Cool, Calm & Colored
The latest colored golf balls
Here’s a trivia question for you. Who was the first player to win a PGA Tournament with a colored golf ball? Better yet, how about the first Major Tournament won with one? (Yes, it actually happened.) The answer is Wayne Levi, who broke the color barrier way back in 1982 at the Hawaiian Open. Jerry Pate won the PGA Championship that same year, also sporting an orange orb.
It’s a wonder it didn’t catch on, right? Professional use of colored golf balls quickly withered after the mid-1980s, as more and more players opted for higher-performance golf balls that were made with predominately white covers. Near 30 years later, color has resurfaced, albeit this time in a new variety of golf balls that cater to virtually every type of player. Now, you can find colored distance balls, multilayer balls, even the same multilayer urethane-covered type golf balls that today’s best players in the world compete with (and yes, some are still experimenting with colored balls off and on the professional Tours). Maybe the question ought to be, who will be the next player to win on Tour with a colored golf ball? We’ll have to see. Until then, have a look at some of our favorite colored golf balls in 2011.
The Srixon Z-Star and the newer Z-Star XV golf balls feature Tour-level performance in urethane-covered, multilayer, colored golf balls. According to the folks at Srixon, the Z-Star and Z-Star XV’s Tour Yellow color was carefully selected to be not only highly visible, but also more pleasing to the eye. In terms of performance, the three-piece Z-Star is the softer of the two golf balls, formed with a lower compression for enhanced spin and shotmaking capabilities. Golfers with swing speeds in the 80-105 mph range will likely gravitate to this ball. For faster swing speeds, the Z-Star XV has both four-piece construction and a firmer core, resulting in less spin off the tee for a longer, more penetrating ballflight. $44/dozen
For golfers looking for spin, distance and durability in a ball without a urethane cover (which are typically more affordable), the Trispeed Tour is a three-piece golf ball with a resilient ionomer cover and a soft core.
It’s the ideal ball for mid- to low-handicappers who value price and durability as key factors in their selection of a high-performance golf ball. It comes in the same Tour Yellow hue as the Z-Star golf balls. $29/dozen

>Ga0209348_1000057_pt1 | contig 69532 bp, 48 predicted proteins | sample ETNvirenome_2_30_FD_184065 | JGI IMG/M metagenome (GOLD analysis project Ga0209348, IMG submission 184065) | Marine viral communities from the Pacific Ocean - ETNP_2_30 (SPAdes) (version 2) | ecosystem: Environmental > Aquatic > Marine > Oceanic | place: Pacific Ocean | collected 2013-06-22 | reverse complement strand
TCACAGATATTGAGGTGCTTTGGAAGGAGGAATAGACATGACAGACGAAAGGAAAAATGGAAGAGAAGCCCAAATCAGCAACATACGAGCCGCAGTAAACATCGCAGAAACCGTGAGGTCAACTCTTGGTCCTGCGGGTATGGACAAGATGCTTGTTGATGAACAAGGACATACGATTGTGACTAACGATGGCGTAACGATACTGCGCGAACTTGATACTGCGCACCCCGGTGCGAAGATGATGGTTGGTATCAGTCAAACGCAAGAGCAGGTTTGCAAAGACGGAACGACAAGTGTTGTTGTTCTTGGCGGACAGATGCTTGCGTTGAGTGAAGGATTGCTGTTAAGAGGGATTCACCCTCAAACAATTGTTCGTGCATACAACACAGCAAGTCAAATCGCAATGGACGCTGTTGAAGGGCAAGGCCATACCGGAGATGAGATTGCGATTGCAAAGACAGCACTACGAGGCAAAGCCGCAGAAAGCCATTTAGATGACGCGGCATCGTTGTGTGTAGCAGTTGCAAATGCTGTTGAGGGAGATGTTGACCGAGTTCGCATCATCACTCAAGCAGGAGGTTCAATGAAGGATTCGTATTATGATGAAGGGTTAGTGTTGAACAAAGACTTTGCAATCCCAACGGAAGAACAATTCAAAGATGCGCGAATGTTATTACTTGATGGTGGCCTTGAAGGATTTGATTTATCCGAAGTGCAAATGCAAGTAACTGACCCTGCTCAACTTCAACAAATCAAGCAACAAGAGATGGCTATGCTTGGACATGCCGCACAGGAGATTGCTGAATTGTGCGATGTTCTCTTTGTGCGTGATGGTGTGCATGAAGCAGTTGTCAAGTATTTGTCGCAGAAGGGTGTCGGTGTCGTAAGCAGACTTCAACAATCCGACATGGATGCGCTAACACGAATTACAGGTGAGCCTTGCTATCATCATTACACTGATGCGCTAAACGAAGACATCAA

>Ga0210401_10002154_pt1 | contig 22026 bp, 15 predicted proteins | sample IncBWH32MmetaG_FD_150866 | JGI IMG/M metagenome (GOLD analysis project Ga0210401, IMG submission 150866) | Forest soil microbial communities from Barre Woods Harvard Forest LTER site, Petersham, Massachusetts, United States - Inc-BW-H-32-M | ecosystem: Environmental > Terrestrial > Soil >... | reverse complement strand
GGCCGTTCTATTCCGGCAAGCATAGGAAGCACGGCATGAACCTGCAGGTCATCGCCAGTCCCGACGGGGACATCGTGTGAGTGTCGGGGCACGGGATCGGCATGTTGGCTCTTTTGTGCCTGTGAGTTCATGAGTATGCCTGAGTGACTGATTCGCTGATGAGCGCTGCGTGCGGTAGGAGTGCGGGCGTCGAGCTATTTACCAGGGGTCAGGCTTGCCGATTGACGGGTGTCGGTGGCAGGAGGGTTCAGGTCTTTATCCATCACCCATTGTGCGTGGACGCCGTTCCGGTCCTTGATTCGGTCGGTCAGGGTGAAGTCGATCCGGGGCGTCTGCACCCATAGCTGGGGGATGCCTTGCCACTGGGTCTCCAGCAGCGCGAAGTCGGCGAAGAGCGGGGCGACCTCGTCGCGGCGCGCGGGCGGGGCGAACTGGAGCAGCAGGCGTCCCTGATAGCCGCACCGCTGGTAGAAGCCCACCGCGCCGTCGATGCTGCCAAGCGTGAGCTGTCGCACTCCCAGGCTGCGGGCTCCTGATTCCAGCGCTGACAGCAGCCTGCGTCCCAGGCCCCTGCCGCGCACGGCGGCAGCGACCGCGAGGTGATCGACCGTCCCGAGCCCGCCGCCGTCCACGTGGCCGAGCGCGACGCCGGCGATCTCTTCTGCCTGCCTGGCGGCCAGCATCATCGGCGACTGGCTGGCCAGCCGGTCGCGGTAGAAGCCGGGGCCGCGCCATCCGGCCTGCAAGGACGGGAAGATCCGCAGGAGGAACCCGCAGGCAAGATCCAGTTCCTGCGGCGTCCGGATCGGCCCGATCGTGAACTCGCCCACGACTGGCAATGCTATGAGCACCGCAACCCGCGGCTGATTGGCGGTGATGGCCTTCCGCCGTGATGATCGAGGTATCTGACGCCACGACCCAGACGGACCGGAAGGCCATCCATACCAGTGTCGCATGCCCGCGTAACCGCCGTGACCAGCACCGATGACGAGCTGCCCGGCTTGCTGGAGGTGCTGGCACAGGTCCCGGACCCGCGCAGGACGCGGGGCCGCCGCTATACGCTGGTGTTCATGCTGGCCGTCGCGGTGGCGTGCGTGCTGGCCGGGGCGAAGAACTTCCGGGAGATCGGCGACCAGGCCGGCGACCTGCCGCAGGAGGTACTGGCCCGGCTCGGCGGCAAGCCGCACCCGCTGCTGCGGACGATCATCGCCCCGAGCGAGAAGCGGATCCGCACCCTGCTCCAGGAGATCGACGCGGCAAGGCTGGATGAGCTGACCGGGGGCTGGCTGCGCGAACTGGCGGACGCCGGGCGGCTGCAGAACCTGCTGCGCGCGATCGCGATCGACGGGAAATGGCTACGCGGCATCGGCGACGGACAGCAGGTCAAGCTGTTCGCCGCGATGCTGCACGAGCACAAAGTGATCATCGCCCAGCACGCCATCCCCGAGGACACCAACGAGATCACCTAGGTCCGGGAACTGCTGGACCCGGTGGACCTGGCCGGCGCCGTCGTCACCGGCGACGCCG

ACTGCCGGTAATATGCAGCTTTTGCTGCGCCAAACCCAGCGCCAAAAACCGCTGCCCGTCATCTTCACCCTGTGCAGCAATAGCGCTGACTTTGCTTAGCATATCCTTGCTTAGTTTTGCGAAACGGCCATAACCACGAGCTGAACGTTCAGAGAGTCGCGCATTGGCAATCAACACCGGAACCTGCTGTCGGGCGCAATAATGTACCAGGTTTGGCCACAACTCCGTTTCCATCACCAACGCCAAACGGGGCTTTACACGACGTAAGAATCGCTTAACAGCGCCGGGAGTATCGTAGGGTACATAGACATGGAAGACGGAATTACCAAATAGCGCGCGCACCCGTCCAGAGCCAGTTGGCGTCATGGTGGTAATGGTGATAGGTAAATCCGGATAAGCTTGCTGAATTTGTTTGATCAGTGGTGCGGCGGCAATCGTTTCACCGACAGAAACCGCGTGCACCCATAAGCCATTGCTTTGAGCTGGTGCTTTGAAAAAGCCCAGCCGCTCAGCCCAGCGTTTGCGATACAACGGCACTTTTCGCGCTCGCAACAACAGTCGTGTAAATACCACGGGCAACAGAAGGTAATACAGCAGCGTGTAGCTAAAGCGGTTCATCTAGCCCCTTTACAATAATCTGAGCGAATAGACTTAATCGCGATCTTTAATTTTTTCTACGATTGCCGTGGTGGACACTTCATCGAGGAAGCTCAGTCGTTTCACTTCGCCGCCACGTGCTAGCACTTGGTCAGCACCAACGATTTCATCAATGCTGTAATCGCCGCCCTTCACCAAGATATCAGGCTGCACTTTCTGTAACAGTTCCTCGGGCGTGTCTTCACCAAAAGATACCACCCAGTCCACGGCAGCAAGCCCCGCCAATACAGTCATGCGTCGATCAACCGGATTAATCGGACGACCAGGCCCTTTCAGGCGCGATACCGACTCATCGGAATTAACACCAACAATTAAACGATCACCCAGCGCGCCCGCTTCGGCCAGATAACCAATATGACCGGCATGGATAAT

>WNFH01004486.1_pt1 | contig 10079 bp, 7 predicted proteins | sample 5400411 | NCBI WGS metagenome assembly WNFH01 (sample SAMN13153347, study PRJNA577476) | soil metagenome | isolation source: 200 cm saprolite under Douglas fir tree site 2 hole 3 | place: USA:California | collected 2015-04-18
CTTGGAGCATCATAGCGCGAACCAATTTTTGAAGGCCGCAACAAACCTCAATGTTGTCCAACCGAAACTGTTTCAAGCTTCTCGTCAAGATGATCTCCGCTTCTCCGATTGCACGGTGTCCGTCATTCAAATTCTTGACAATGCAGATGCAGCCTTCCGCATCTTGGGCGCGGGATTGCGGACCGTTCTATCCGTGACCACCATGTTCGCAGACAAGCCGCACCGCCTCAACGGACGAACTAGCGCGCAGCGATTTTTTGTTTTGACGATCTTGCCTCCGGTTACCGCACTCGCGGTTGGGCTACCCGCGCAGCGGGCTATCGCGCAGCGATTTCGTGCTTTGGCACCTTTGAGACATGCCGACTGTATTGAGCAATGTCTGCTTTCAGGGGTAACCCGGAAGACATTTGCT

For golfers looking for a soft, multilayer golf ball that’s also long and durable, the e6 golf ball is a handsome choice. There are two colors, Optic Yellow and Orange, both promising enhanced visibility. Also new with the e6 is Bridgestone’s Dual Dimple tech, which helps the ball fly longer and land on a shallower angle for more roll once it hits the ground. $27/dozen
How do four-piece golf balls work?
“There are multiple types of four-piece golf balls. The main versions are dual-core designs and dual-midlayer designs. Srixon uses a dual-core design in the Z-Star XV. The core of a golf ball is where there’s a real challenge for designers. Firmer cores provide more ball speed, but also provide high driver spin. Softer cores provide low driver spin, but with a lower ball speed. By making a dual-core design, it’s possible to make the inner core soft (for low driver spin) and the outer core firm (for high ball speed), both at the same time. This type of configuration is ideal for stronger players who want to hit longer, more penetrating drives, but who also want to retain enough workability to hit shorter finesse shots made possible by a firm ionomer midlayer and a soft urethane cover.”
—John Rae, vice president of R&D for Cleveland/Srixon
How do dimples work?
“The dimples on a golf ball are what most affect the golf ball in terms of aerodynamics, once in flight. They’re what keep the ball in the air, and the way air passes over dimples will impact the flight trajectory and distance a golf ball travels. Dual Dimple Technology is a proprietary new dimple innovation from Bridgestone Golf. Similar to the way an aircraft uses different parts of the wing at different angles during takeoff and landing, the engineers at Bridgestone have designed a golf ball to take advantage of different areas of its cover, optimizing aerodynamics at launch and during descent. The Dual Dimple Technology features a deeper inside-dimple specifically geared to help increase thrust power at launch, and an exterior dimple to help promote a shallower landing angle for more rollout. The result is longer distance throughout the line while still maintaining the ability to help specific ballflight tendencies for which the e-Series were created.”
—Brandon Sowell, director of marketing for Bridgestone Golf